(CNN) -- The Dutch man suspected in the 2005 disappearance of Natalee Holloway has sued the Chilean government for more than $13 million, alleging his human rights were violated when Chile extradited him last year to Peru to face charges in the death of a Peruvian woman.
"The lawsuit is against the Chilean government, for having violated Joran van der Sloot's basic human rights," his Peruvian lawyer Aldo Cotrina told In Session. The suit was filed September 4 with the Inter-American Commission on Human Rights in Washington.
"Maybe they won't accept my analysis in Peru, because they feel this is the way things have always been done," said Cotrina, who is based in New York. "But I believe there are universal human rights and we have to respect those rights. We can't say that because someone is accused of killing a person, you can violate all their rights."
Cotrina said van der Sloot's former attorney, Maximo Altez, contacted him in July 2010 about the complaint, and the two men met the following month to begin researching grounds for the lawsuit on the basis of their claim that van der Sloot's human rights had been violated in June 2010, when Chile expelled him to Peru.
Cotrina said he expects to complete next week a similar document, to be filed against the government of Peru.
Van der Sloot, 24, faces a trial on murder and robbery charges that is set to begin January 6 in Peru.
He is accused of killing 21-year-old Stephany Flores in his Lima hotel room last year. Police say he took money and bank cards from her wallet and fled to Chile, where he was arrested a few days later.
The 13-page lawsuit says an international arrest warrant had not been filed against van der Sloot, but he was arrested by Chilean authorities anyway.
But documents from Peru's Ministry of Interior indicate that the Peruvian police had requested his arrest; Interpol authorities in Chile and Peru were contacted, as was Chile's Ministry of Interior.
The lawsuit further alleges that van der Sloot was not given enough time to appeal his expulsion from Chile, and that that failure was a violation of his basic human rights.
But correspondence between Chile's Ministry of Interior and Peru's Ministry of Interior indicates that officials from both ministries considered that van der Sloot's expulsion was legal under the Southern Common Market (Mercosur) treaty, which allows for international cooperation in matters of criminal activity. The documents were obtained by In Session on TruTV, which is a sister network to CNN.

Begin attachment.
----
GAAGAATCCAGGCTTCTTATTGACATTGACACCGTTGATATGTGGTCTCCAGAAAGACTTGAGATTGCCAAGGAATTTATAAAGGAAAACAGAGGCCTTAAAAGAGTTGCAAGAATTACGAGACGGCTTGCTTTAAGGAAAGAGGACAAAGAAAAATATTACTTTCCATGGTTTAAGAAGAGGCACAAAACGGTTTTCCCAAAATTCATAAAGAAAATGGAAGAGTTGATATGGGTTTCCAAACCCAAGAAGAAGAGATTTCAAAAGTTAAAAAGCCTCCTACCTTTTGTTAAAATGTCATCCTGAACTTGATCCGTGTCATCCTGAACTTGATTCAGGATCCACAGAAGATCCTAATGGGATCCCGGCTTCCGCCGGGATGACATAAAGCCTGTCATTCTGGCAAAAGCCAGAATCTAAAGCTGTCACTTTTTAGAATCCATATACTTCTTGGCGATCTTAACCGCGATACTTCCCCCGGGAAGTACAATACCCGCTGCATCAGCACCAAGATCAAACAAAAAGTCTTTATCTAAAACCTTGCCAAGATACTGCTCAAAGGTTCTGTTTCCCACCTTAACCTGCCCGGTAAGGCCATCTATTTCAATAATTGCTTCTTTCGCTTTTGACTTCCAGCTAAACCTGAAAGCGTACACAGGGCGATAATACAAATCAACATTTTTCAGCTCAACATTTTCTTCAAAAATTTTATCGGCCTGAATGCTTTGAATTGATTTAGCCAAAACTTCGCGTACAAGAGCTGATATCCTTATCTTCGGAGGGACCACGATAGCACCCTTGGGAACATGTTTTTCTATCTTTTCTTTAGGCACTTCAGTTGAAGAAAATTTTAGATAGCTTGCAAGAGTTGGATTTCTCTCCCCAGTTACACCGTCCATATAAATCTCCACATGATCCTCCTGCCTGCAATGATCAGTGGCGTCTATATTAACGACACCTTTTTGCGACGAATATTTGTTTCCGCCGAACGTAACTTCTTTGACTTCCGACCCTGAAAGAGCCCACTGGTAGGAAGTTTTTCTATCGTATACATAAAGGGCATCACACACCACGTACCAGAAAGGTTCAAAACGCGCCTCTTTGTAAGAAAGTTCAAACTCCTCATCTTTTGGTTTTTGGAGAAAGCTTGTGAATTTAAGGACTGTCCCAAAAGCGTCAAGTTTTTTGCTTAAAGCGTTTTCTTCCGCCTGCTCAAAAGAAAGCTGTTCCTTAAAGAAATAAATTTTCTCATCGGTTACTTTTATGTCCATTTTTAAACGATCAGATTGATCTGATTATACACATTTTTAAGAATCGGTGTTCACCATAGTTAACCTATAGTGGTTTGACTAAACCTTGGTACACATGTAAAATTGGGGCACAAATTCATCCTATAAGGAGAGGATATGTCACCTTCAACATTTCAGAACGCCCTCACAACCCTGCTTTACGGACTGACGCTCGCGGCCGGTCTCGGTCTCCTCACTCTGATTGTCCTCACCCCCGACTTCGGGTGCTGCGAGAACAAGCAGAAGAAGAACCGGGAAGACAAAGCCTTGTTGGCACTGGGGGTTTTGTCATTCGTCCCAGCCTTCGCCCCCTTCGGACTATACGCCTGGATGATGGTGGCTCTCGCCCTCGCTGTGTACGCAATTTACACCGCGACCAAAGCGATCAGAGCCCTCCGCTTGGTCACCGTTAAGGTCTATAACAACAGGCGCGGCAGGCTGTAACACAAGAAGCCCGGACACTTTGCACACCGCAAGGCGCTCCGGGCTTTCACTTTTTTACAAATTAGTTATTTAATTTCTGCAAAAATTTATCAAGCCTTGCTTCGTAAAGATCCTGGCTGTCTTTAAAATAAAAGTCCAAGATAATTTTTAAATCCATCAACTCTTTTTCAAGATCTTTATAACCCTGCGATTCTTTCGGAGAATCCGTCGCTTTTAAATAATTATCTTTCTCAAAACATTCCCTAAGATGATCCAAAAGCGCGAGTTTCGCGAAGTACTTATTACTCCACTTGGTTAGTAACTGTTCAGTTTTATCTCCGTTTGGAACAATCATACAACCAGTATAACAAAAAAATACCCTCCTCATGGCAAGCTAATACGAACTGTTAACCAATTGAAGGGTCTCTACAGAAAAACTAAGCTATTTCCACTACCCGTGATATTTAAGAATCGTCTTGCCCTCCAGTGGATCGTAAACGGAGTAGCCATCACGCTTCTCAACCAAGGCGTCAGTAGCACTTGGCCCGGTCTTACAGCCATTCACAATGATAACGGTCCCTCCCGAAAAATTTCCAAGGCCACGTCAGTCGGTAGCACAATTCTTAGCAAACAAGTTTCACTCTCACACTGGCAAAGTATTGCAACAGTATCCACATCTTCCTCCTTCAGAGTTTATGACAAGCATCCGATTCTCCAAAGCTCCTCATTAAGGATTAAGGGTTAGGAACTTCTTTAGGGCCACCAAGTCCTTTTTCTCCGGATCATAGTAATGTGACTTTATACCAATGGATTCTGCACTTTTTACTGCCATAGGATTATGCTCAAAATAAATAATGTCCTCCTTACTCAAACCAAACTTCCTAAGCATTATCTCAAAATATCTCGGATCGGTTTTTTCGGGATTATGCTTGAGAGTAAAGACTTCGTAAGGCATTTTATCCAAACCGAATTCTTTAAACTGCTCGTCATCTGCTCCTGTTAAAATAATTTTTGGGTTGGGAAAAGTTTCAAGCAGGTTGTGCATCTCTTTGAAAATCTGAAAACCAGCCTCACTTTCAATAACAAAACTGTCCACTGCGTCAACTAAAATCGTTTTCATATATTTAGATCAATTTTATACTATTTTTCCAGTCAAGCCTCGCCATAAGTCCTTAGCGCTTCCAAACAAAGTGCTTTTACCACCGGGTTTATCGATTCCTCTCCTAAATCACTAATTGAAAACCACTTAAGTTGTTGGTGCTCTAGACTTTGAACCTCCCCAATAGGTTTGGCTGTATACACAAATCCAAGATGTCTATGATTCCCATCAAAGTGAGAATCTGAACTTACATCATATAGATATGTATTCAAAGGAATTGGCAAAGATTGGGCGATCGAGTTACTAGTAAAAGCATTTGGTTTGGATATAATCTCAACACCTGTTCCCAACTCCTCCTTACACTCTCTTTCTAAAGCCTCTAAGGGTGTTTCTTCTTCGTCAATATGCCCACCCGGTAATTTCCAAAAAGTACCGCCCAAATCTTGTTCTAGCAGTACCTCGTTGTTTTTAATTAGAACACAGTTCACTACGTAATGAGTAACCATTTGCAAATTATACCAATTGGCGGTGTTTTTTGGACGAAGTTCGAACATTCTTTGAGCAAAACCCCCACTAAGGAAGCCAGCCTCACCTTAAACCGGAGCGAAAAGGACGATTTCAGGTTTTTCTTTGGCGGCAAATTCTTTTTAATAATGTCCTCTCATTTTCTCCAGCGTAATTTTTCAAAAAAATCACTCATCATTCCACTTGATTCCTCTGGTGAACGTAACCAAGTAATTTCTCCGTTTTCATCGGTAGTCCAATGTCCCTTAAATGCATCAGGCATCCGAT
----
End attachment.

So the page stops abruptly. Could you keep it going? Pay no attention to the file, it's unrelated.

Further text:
The resolution to expel van der Sloot from Chile, which was approved by the Chilean government, cites a police report as having been filed on May 13, 2010. Van der Sloot's lawyer points out that his client did not even enter Chile until May 31. The lawsuit refers to the apparent typo as evidence that Chilean and Peruvian officials were violating the Dutch man's rights.
The lawsuit adds that Chilean police did not give van der Sloot the opportunity to call or use a computer to contact relatives, did not give him legal representation and did not give him a translator -- all putative violations of his rights.
Interpol documents obtained by In Session indicate that van der Sloot voluntarily gave a statement in English to Chilean police in which he said that he and Flores had been attacked in Lima and that he fled fearing for his life.
Van der Sloot was once the prime suspect in the disappearance of Holloway, the Alabama teenager who vanished in May 2005 while on a graduation trip to the Caribbean island of Aruba. He was arrested twice but never charged in connection with Holloway's disappearance, which remains unsolved.
He also faces extradition charges to the United States. In June 2010, a federal grand jury in Alabama indicted van der Sloot on charges of wire fraud and extortion after allegations surfaced that he tried to extort $250,000 from Holloway's mother. He was given $25,000, and authorities believe he used that money to travel to Peru and participate in a poker tournament, where he met Flores.
In Session's Mayra Cuevas contributed to this report.